These were my phases of dream reduction, and I fear that for too many Americans, the ideal of the American Dream has been replaced with a harsher image of American Need.
A Picture of American Needs: Shelter, Food, Healthcare
What does need look like?
In 2015, The National Alliance to End Homelessness reported that the number of people in poor households living doubled-up with family and friends has grown by 67 percent since 2007. That same year, almost 40,000 youth were homeless in just a single night. And despite the improvements in the unemployment rate, 4.8 million people remain in poverty, and the 15.8 percent poverty rate remains steady.
In 2013, the U.S. Department of Agriculture found that about 2.3 million people live more than one mile away from a supermarket, and they don’t own a car to help them get there. And a 2007 MIT study found that those who purchase groceries at small neighborhood stores pay between 3 and 37 percent more than they would if they lived closer to supermarkets.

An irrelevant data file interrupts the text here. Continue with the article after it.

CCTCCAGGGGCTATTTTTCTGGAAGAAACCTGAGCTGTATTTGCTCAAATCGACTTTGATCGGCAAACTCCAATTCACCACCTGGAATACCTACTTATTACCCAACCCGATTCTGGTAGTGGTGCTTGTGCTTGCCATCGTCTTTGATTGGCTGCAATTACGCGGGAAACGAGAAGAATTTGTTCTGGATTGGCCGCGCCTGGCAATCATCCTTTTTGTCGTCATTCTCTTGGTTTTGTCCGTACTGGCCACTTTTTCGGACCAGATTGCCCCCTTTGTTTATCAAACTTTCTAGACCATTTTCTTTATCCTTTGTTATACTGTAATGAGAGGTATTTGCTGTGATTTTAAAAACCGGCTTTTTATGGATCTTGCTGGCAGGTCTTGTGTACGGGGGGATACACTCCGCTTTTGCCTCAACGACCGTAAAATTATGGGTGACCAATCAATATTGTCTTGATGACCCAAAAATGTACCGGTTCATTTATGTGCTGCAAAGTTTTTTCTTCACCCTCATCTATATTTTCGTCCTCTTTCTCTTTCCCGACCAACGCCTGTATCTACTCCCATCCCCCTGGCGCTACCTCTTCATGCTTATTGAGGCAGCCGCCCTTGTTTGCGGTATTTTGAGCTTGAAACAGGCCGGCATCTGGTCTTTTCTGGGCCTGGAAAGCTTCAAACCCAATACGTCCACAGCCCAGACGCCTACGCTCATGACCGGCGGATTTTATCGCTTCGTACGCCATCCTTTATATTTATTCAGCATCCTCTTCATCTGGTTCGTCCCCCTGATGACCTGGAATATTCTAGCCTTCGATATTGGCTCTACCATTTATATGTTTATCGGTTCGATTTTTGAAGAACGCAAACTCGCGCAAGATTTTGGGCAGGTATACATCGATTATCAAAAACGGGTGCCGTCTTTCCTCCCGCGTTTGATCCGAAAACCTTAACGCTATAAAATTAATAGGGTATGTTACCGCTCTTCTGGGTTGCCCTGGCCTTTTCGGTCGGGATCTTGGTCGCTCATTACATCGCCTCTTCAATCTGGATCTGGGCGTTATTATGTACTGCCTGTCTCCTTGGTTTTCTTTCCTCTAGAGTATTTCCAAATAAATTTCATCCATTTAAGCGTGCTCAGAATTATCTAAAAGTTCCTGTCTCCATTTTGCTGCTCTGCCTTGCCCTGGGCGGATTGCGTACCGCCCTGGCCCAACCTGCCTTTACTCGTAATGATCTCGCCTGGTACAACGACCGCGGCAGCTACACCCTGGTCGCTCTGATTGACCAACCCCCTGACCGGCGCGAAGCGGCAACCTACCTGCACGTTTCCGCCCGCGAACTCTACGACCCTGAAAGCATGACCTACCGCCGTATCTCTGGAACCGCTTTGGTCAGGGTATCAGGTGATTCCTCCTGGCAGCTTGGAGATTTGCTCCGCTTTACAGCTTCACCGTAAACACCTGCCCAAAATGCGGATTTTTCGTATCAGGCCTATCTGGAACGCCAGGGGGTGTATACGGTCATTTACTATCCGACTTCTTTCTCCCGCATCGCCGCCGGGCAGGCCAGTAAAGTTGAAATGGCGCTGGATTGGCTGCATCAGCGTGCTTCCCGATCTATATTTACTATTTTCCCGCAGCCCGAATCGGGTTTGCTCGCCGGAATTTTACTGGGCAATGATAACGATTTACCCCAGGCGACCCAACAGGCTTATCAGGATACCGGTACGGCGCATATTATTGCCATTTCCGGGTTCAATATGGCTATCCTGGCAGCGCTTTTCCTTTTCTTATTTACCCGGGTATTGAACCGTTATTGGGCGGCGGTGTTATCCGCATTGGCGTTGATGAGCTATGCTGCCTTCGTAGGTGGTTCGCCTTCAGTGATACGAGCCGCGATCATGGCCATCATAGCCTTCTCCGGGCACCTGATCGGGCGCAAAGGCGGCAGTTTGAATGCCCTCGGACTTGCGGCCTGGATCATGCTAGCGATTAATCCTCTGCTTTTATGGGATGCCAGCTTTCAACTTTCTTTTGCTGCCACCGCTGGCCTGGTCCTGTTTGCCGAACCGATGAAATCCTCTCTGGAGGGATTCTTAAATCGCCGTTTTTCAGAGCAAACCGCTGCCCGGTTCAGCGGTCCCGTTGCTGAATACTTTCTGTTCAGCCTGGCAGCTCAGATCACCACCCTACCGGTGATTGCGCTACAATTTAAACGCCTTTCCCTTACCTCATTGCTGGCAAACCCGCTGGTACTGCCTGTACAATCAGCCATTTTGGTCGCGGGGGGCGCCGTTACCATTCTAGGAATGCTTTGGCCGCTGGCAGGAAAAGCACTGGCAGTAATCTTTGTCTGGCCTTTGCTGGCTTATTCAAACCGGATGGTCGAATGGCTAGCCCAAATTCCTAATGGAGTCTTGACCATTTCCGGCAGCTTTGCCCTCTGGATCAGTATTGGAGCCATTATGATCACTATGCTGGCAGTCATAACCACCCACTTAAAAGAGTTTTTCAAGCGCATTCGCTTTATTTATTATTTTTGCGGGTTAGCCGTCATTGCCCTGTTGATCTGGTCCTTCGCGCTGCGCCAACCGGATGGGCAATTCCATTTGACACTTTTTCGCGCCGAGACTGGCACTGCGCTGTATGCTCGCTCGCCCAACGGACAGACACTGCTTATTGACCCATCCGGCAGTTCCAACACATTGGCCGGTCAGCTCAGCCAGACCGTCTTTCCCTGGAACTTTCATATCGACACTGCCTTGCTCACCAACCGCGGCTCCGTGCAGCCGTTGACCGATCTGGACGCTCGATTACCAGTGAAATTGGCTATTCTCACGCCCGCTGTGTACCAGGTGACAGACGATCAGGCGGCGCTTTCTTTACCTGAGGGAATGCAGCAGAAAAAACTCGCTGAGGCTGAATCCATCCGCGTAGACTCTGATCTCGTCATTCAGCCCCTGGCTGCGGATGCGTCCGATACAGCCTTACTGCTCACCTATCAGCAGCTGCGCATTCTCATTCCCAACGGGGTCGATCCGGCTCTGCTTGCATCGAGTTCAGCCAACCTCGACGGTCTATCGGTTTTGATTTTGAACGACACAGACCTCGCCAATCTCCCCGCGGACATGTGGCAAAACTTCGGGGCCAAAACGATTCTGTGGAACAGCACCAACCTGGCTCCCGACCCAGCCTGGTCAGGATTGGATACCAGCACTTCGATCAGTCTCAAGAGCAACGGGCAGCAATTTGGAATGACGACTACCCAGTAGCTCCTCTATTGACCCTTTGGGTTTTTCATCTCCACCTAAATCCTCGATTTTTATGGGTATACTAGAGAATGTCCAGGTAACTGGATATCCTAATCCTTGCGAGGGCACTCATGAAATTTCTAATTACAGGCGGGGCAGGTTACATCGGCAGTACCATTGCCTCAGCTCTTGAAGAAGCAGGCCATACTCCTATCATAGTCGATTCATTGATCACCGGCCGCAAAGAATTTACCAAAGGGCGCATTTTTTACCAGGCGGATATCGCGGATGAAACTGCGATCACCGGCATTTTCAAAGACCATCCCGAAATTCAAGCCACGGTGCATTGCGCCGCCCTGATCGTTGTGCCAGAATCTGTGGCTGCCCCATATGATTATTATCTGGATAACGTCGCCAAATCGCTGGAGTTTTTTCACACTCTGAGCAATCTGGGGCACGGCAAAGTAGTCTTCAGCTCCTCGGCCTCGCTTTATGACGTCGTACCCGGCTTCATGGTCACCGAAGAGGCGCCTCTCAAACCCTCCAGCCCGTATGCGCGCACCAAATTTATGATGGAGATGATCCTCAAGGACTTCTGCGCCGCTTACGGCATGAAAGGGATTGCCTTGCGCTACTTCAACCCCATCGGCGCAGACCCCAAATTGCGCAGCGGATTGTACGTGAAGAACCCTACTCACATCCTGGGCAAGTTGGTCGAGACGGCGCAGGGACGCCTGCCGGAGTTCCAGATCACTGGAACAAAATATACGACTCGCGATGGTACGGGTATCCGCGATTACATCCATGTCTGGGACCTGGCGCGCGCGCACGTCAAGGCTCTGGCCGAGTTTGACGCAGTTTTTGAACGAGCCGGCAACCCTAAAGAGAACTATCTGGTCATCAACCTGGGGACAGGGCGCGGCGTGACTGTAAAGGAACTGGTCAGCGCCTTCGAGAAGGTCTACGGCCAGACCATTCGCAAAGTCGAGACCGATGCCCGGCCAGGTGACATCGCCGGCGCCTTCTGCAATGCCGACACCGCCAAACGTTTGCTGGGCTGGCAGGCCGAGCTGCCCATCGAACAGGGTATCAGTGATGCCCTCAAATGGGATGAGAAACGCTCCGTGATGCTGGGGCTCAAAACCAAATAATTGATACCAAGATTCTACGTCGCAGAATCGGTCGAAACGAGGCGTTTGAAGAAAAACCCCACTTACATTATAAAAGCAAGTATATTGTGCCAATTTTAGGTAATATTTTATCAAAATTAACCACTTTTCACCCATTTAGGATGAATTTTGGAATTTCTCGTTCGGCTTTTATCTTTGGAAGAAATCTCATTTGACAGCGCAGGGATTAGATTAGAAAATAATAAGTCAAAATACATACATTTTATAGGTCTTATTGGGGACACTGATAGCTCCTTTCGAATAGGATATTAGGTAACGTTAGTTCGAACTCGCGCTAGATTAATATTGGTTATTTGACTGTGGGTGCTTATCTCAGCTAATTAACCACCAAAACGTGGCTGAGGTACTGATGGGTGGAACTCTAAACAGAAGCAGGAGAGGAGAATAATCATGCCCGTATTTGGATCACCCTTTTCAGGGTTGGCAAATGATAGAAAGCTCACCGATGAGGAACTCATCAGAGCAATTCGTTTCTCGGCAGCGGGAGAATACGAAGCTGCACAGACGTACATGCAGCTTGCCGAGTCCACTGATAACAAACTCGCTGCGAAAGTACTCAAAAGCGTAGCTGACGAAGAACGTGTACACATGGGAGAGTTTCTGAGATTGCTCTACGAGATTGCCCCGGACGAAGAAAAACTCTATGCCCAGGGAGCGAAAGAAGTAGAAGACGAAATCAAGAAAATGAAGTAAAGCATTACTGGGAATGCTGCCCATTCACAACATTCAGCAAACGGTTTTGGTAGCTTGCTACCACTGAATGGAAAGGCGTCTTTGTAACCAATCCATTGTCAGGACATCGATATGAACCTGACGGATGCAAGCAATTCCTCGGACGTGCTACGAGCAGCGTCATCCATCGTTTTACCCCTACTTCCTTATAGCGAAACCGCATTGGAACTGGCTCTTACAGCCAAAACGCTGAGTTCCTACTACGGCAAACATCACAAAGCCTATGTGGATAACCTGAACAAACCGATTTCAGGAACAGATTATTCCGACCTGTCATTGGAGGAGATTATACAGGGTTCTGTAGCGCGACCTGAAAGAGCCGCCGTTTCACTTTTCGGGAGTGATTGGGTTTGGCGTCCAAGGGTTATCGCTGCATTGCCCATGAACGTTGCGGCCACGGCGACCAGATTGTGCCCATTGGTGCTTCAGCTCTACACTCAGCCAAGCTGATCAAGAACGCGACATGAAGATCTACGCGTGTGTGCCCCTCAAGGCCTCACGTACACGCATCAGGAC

Approximately 200,000 youth each year live permanently on the street – a life that is associated with multiple health problems.
If dreams are based off of reality, it’s hard to say the American Dream is alive and well when for some, reality gives them no basis nor foundation to think beyond meeting their basic needs.
So What Are We Supposed To Do?
In order to create a better America, one where every young person has a more equal chance to succeed, many things need to happen. To start, the United Sates could invest in the present and future of young people by investing in safe and affordable housing and expanding funding for rental assistance programs.